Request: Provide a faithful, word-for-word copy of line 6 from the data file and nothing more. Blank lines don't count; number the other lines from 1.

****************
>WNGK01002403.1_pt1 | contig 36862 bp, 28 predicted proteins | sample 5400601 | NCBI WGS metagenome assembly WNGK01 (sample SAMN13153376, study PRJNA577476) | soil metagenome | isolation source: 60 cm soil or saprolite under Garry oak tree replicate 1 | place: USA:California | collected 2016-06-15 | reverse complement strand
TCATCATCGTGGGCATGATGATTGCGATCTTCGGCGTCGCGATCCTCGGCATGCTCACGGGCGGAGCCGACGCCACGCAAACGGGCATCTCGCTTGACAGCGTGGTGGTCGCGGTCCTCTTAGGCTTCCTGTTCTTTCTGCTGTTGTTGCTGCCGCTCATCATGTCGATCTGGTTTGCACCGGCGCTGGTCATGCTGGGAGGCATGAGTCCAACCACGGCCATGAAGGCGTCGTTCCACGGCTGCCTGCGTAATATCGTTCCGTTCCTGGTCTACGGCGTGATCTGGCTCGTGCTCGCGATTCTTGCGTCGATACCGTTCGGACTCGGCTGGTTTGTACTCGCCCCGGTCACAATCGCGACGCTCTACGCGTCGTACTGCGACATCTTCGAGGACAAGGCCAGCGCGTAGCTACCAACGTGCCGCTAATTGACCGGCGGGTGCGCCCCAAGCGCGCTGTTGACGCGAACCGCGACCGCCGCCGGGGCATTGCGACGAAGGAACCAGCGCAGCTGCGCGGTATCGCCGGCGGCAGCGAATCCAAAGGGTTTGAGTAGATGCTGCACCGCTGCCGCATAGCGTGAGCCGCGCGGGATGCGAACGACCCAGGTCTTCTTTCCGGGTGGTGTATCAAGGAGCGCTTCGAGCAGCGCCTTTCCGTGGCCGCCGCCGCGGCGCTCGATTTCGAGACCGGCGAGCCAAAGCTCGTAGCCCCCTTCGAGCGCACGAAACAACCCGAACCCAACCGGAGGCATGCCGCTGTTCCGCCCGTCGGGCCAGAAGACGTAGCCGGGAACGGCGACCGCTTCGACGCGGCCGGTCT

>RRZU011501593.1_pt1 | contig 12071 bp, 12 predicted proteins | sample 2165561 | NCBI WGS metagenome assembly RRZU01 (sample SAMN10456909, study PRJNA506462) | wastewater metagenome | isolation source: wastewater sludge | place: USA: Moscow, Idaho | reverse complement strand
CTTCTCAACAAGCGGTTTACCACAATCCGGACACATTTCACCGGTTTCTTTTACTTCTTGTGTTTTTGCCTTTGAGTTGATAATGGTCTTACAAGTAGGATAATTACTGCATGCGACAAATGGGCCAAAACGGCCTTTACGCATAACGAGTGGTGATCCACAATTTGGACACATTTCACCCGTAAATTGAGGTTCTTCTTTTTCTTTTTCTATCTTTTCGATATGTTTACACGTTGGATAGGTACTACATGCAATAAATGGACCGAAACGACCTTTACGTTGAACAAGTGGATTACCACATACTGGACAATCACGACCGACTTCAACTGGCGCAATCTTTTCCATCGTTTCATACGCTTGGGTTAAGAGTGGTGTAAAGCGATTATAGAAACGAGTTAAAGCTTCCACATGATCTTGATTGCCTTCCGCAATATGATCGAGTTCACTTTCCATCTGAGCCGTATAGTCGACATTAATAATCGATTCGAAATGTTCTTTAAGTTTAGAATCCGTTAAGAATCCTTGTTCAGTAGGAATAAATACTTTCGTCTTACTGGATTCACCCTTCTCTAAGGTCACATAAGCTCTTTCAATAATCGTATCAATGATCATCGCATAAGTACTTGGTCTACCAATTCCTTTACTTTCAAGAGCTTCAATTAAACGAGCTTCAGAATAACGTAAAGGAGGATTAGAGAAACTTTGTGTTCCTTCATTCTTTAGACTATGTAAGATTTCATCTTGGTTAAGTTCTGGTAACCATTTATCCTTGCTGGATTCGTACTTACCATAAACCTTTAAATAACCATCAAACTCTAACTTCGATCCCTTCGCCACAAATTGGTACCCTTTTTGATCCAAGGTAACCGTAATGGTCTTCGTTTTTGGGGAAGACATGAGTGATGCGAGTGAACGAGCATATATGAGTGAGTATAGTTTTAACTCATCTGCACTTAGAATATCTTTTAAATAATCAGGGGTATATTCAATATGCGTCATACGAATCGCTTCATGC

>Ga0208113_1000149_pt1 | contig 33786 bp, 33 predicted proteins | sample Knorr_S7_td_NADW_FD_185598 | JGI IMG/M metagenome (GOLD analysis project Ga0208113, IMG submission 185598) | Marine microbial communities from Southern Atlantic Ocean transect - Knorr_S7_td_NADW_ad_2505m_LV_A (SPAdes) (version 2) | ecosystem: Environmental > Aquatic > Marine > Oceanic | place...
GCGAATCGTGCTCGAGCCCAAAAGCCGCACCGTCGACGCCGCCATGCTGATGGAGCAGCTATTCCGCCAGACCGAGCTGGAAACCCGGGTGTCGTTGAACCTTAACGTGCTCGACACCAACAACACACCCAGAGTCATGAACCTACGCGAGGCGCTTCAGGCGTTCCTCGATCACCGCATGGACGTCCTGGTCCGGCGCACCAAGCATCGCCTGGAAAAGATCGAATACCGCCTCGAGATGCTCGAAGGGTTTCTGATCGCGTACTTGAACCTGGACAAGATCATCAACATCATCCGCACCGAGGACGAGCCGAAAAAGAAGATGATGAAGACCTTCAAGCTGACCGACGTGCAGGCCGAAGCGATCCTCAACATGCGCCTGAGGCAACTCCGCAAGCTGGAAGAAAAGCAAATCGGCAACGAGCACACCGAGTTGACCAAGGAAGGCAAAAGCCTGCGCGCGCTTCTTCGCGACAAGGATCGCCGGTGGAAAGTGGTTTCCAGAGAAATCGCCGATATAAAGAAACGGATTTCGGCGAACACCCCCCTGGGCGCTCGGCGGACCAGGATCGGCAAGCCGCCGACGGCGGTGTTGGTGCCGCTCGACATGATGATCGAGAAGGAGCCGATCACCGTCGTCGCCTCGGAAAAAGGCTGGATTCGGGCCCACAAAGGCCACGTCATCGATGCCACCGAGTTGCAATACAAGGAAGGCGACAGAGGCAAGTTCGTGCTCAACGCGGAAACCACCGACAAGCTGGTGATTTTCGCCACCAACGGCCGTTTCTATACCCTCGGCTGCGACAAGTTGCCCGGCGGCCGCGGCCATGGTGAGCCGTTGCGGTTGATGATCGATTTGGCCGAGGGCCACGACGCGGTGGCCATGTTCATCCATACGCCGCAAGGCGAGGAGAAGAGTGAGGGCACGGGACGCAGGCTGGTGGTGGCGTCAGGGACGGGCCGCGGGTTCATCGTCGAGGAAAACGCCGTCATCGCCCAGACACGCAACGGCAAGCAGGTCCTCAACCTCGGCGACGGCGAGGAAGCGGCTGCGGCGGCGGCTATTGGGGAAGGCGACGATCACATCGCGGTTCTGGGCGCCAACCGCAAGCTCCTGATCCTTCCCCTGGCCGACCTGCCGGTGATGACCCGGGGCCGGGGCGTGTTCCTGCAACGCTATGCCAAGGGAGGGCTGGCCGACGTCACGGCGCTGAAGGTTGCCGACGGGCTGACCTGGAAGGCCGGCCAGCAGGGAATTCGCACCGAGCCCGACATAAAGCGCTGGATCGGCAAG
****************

GCGAATCGTGCTCGAGCCCAAAAGCCGCACCGTCGACGCCGCCATGCTGATGGAGCAGCTATTCCGCCAGACCGAGCTGGAAACCCGGGTGTCGTTGAACCTTAACGTGCTCGACACCAACAACACACCCAGAGTCATGAACCTACGCGAGGCGCTTCAGGCGTTCCTCGATCACCGCATGGACGTCCTGGTCCGGCGCACCAAGCATCGCCTGGAAAAGATCGAATACCGCCTCGAGATGCTCGAAGGGTTTCTGATCGCGTACTTGAACCTGGACAAGATCATCAACATCATCCGCACCGAGGACGAGCCGAAAAAGAAGATGATGAAGACCTTCAAGCTGACCGACGTGCAGGCCGAAGCGATCCTCAACATGCGCCTGAGGCAACTCCGCAAGCTGGAAGAAAAGCAAATCGGCAACGAGCACACCGAGTTGACCAAGGAAGGCAAAAGCCTGCGCGCGCTTCTTCGCGACAAGGATCGCCGGTGGAAAGTGGTTTCCAGAGAAATCGCCGATATAAAGAAACGGATTTCGGCGAACACCCCCCTGGGCGCTCGGCGGACCAGGATCGGCAAGCCGCCGACGGCGGTGTTGGTGCCGCTCGACATGATGATCGAGAAGGAGCCGATCACCGTCGTCGCCTCGGAAAAAGGCTGGATTCGGGCCCACAAAGGCCACGTCATCGATGCCACCGAGTTGCAATACAAGGAAGGCGACAGAGGCAAGTTCGTGCTCAACGCGGAAACCACCGACAAGCTGGTGATTTTCGCCACCAACGGCCGTTTCTATACCCTCGGCTGCGACAAGTTGCCCGGCGGCCGCGGCCATGGTGAGCCGTTGCGGTTGATGATCGATTTGGCCGAGGGCCACGACGCGGTGGCCATGTTCATCCATACGCCGCAAGGCGAGGAGAAGAGTGAGGGCACGGGACGCAGGCTGGTGGTGGCGTCAGGGACGGGCCGCGGGTTCATCGTCGAGGAAAACGCCGTCATCGCCCAGACACGCAACGGCAAGCAGGTCCTCAACCTCGGCGACGGCGAGGAAGCGGCTGCGGCGGCGGCTATTGGGGAAGGCGACGATCACATCGCGGTTCTGGGCGCCAACCGCAAGCTCCTGATCCTTCCCCTGGCCGACCTGCCGGTGATGACCCGGGGCCGGGGCGTGTTCCTGCAACGCTATGCCAAGGGAGGGCTGGCCGACGTCACGGCGCTGAAGGTTGCCGACGGGCTGACCTGGAAGGCCGGCCAGCAGGGAATTCGCACCGAGCCCGACATAAAGCGCTGGATCGGCAAG